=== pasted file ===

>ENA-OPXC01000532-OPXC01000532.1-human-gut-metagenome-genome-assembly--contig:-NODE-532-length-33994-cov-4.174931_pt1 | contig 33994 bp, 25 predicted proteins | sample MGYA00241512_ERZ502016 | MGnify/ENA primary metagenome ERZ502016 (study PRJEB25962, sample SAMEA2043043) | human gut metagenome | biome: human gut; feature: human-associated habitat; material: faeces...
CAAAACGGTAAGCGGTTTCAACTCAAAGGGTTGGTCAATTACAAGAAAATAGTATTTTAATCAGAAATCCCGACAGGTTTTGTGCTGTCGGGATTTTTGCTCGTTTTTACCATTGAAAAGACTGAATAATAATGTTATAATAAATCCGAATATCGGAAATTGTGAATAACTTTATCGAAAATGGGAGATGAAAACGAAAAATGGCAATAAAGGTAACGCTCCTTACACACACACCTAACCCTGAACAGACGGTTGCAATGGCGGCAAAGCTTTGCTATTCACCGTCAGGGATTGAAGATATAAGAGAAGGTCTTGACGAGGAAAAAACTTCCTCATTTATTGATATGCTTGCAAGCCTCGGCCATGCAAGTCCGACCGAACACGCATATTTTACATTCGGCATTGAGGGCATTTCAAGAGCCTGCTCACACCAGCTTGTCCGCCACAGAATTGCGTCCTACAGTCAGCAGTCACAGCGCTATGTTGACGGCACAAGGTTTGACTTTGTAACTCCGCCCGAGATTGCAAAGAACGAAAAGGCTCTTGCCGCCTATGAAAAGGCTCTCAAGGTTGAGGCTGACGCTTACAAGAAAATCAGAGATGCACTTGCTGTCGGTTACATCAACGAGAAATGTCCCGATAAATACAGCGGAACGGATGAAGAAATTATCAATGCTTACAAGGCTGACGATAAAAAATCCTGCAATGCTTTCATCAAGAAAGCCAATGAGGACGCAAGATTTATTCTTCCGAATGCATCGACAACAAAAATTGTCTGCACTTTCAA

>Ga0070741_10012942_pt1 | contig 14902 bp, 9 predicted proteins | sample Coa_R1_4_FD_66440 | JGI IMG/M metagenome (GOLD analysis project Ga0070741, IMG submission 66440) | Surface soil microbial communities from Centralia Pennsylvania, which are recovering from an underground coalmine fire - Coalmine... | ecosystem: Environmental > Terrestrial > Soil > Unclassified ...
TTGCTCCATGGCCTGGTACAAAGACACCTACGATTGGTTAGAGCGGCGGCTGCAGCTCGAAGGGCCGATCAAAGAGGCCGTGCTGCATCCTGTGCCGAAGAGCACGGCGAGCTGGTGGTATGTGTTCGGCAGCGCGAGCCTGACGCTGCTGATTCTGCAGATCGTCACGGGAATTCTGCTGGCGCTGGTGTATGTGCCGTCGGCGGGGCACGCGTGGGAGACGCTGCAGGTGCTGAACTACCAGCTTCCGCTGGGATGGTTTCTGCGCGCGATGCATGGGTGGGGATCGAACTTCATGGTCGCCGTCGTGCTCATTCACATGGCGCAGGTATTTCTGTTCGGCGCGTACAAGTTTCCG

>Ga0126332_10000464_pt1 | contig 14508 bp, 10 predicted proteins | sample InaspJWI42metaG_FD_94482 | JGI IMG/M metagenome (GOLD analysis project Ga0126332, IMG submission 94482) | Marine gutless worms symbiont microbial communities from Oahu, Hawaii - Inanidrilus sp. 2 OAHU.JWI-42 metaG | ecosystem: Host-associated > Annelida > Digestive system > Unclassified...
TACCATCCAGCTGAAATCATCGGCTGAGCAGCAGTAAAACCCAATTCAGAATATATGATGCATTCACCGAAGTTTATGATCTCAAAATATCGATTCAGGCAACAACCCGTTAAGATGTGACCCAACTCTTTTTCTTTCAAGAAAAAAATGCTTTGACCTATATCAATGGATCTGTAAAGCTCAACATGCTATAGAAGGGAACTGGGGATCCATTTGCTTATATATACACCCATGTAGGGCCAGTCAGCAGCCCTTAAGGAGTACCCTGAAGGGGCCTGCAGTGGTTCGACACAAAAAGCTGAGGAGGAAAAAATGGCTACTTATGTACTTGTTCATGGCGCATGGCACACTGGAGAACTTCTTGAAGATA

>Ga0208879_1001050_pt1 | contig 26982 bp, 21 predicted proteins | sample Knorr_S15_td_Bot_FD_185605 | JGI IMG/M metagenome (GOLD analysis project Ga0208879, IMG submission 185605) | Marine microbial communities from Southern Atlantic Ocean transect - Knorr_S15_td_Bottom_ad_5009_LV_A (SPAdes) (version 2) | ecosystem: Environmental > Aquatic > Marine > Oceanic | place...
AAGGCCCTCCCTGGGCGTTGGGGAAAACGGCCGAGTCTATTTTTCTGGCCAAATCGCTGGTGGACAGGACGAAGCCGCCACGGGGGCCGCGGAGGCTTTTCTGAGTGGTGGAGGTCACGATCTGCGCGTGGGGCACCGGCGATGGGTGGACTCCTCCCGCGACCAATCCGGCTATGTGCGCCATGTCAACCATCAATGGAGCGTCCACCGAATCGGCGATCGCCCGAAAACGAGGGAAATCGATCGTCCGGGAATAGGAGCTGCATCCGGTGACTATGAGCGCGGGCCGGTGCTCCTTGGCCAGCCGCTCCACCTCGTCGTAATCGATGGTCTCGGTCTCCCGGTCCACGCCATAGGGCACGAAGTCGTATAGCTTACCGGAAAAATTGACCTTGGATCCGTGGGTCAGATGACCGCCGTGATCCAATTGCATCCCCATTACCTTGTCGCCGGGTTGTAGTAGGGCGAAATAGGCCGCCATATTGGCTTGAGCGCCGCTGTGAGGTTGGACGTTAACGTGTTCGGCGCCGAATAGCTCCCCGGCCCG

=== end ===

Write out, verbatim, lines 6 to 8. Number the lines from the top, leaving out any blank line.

TACCATCCAGCTGAAATCATCGGCTGAGCAGCAGTAAAACCCAATTCAGAATATATGATGCATTCACCGAAGTTTATGATCTCAAAATATCGATTCAGGCAACAACCCGTTAAGATGTGACCCAACTCTTTTTCTTTCAAGAAAAAAATGCTTTGACCTATATCAATGGATCTGTAAAGCTCAACATGCTATAGAAGGGAACTGGGGATCCATTTGCTTATATATACACCCATGTAGGGCCAGTCAGCAGCCCTTAAGGAGTACCCTGAAGGGGCCTGCAGTGGTTCGACACAAAAAGCTGAGGAGGAAAAAATGGCTACTTATGTACTTGTTCATGGCGCATGGCACACTGGAGAACTTCTTGAAGATA

>Ga0208879_1001050_pt1 | contig 26982 bp, 21 predicted proteins | sample Knorr_S15_td_Bot_FD_185605 | JGI IMG/M metagenome (GOLD analysis project Ga0208879, IMG submission 185605) | Marine microbial communities from Southern Atlantic Ocean transect - Knorr_S15_td_Bottom_ad_5009_LV_A (SPAdes) (version 2) | ecosystem: Environmental > Aquatic > Marine > Oceanic | place...
AAGGCCCTCCCTGGGCGTTGGGGAAAACGGCCGAGTCTATTTTTCTGGCCAAATCGCTGGTGGACAGGACGAAGCCGCCACGGGGGCCGCGGAGGCTTTTCTGAGTGGTGGAGGTCACGATCTGCGCGTGGGGCACCGGCGATGGGTGGACTCCTCCCGCGACCAATCCGGCTATGTGCGCCATGTCAACCATCAATGGAGCGTCCACCGAATCGGCGATCGCCCGAAAACGAGGGAAATCGATCGTCCGGGAATAGGAGCTGCATCCGGTGACTATGAGCGCGGGCCGGTGCTCCTTGGCCAGCCGCTCCACCTCGTCGTAATCGATGGTCTCGGTCTCCCGGTCCACGCCATAGGGCACGAAGTCGTATAGCTTACCGGAAAAATTGACCTTGGATCCGTGGGTCAGATGACCGCCGTGATCCAATTGCATCCCCATTACCTTGTCGCCGGGTTGTAGTAGGGCGAAATAGGCCGCCATATTGGCTTGAGCGCCGCTGTGAGGTTGGACGTTAACGTGTTCGGCGCCGAATAGCTCCCCGGCCCG